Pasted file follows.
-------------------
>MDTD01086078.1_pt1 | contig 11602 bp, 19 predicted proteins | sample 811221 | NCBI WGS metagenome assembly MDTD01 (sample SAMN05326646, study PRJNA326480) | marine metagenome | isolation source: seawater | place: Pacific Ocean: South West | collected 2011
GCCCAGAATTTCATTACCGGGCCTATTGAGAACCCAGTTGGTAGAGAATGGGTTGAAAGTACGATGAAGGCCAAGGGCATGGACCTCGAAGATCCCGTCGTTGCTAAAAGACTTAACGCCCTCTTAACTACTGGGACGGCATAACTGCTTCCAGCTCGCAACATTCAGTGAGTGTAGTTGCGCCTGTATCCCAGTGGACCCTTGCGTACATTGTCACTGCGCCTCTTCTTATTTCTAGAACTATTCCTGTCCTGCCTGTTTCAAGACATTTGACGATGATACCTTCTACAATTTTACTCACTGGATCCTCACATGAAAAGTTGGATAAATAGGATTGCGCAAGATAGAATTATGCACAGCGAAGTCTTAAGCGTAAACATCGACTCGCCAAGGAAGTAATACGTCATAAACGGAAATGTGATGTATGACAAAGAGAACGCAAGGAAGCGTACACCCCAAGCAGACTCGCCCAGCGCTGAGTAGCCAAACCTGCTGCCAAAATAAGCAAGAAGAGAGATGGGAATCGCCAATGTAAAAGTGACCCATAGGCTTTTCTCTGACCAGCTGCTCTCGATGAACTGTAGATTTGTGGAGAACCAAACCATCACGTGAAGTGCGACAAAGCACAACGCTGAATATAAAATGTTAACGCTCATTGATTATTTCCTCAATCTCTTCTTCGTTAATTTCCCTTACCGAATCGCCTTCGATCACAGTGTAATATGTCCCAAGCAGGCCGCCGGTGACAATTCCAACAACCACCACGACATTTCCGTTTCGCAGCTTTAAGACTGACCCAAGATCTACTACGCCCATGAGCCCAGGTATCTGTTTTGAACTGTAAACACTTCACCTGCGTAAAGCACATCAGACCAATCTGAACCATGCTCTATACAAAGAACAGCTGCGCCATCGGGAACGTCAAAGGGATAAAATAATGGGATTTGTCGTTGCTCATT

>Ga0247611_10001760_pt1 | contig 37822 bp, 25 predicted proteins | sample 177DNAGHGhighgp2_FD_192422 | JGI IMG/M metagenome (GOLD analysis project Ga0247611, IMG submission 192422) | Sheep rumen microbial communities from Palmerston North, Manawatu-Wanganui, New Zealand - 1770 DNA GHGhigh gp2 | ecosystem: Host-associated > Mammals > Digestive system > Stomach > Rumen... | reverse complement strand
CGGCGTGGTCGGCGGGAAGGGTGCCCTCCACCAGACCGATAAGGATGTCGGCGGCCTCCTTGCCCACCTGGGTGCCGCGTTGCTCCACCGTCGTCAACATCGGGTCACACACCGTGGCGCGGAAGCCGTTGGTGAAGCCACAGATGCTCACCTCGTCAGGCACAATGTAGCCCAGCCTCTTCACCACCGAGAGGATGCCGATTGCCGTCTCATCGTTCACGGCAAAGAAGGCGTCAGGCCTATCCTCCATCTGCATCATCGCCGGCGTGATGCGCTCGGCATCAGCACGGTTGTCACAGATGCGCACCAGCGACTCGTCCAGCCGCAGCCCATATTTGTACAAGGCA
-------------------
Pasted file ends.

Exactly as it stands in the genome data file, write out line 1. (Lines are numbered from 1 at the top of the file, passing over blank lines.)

>MDTD01086078.1_pt1 | contig 11602 bp, 19 predicted proteins | sample 811221 | NCBI WGS metagenome assembly MDTD01 (sample SAMN05326646, study PRJNA326480) | marine metagenome | isolation source: seawater | place: Pacific Ocean: South West | collected 2011